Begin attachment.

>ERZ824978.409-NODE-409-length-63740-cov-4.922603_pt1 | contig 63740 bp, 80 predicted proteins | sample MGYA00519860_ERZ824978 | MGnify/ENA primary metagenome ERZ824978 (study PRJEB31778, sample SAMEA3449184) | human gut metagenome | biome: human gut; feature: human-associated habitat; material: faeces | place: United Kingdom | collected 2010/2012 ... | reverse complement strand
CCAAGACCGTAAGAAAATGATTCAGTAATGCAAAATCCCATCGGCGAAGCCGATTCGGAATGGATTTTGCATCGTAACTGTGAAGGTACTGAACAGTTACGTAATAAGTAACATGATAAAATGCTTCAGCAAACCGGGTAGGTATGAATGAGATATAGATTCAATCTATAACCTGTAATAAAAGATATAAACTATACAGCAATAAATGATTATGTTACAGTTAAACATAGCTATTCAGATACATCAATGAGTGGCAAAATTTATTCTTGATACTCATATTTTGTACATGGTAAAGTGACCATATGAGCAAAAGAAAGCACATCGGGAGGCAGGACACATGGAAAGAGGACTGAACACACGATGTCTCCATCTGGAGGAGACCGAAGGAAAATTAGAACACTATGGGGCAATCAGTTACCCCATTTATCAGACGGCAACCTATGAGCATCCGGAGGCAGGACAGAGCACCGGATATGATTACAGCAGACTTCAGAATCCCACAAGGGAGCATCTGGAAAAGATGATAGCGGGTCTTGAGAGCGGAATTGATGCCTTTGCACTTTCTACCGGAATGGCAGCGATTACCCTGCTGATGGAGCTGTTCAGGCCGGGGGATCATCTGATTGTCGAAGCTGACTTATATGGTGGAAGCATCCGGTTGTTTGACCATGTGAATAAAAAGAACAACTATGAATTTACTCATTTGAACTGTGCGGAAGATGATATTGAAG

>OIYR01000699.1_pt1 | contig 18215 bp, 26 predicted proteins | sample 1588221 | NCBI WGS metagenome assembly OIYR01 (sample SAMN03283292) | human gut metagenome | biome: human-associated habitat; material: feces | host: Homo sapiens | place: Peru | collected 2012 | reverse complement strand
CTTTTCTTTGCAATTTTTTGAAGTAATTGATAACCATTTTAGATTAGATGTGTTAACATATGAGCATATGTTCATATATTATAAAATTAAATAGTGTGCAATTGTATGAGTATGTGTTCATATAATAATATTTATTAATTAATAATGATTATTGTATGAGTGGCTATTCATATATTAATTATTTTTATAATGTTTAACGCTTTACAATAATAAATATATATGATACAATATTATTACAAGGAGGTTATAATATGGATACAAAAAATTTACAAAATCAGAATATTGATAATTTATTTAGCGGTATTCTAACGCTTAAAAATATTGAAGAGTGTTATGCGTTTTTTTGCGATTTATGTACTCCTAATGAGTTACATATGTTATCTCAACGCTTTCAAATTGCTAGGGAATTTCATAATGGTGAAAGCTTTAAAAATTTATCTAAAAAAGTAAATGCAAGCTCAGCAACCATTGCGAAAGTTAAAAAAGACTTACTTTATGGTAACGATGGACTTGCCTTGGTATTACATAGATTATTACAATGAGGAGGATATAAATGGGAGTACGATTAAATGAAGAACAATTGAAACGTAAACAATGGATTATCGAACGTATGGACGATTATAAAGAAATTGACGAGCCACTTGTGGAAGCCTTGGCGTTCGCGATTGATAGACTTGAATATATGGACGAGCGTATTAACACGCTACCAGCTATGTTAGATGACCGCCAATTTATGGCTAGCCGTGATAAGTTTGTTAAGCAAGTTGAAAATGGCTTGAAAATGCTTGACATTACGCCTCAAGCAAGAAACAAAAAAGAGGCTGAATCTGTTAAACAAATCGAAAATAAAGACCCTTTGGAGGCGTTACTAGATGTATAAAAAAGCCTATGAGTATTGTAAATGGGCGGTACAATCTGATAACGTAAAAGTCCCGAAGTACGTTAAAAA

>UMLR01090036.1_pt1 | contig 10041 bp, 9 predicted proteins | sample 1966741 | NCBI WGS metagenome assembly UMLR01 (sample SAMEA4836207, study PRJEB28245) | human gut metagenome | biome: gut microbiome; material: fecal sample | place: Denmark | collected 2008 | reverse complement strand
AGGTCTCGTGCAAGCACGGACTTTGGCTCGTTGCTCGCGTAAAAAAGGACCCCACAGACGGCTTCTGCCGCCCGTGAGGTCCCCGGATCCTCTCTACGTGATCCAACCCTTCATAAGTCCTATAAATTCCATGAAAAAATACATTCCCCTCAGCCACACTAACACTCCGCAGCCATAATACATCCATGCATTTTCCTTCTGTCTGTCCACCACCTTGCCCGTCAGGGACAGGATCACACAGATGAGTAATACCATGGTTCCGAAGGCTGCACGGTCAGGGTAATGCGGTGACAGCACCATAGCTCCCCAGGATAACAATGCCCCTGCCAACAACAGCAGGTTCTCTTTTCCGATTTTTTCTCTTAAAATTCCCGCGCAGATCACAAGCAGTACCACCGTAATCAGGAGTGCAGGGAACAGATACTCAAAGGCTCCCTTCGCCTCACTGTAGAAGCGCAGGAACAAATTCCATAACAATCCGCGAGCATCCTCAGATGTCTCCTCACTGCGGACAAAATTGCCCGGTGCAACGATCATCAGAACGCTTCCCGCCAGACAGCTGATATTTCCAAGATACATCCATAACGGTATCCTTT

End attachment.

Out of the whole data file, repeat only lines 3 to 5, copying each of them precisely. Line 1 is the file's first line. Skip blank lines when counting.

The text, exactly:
>OIYR01000699.1_pt1 | contig 18215 bp, 26 predicted proteins | sample 1588221 | NCBI WGS metagenome assembly OIYR01 (sample SAMN03283292) | human gut metagenome | biome: human-associated habitat; material: feces | host: Homo sapiens | place: Peru | collected 2012 | reverse complement strand
CTTTTCTTTGCAATTTTTTGAAGTAATTGATAACCATTTTAGATTAGATGTGTTAACATATGAGCATATGTTCATATATTATAAAATTAAATAGTGTGCAATTGTATGAGTATGTGTTCATATAATAATATTTATTAATTAATAATGATTATTGTATGAGTGGCTATTCATATATTAATTATTTTTATAATGTTTAACGCTTTACAATAATAAATATATATGATACAATATTATTACAAGGAGGTTATAATATGGATACAAAAAATTTACAAAATCAGAATATTGATAATTTATTTAGCGGTATTCTAACGCTTAAAAATATTGAAGAGTGTTATGCGTTTTTTTGCGATTTATGTACTCCTAATGAGTTACATATGTTATCTCAACGCTTTCAAATTGCTAGGGAATTTCATAATGGTGAAAGCTTTAAAAATTTATCTAAAAAAGTAAATGCAAGCTCAGCAACCATTGCGAAAGTTAAAAAAGACTTACTTTATGGTAACGATGGACTTGCCTTGGTATTACATAGATTATTACAATGAGGAGGATATAAATGGGAGTACGATTAAATGAAGAACAATTGAAACGTAAACAATGGATTATCGAACGTATGGACGATTATAAAGAAATTGACGAGCCACTTGTGGAAGCCTTGGCGTTCGCGATTGATAGACTTGAATATATGGACGAGCGTATTAACACGCTACCAGCTATGTTAGATGACCGCCAATTTATGGCTAGCCGTGATAAGTTTGTTAAGCAAGTTGAAAATGGCTTGAAAATGCTTGACATTACGCCTCAAGCAAGAAACAAAAAAGAGGCTGAATCTGTTAAACAAATCGAAAATAAAGACCCTTTGGAGGCGTTACTAGATGTATAAAAAAGCCTATGAGTATTGTAAATGGGCGGTACAATCTGATAACGTAAAAGTCCCGAAGTACGTTAAAAA

>UMLR01090036.1_pt1 | contig 10041 bp, 9 predicted proteins | sample 1966741 | NCBI WGS metagenome assembly UMLR01 (sample SAMEA4836207, study PRJEB28245) | human gut metagenome | biome: gut microbiome; material: fecal sample | place: Denmark | collected 2008 | reverse complement strand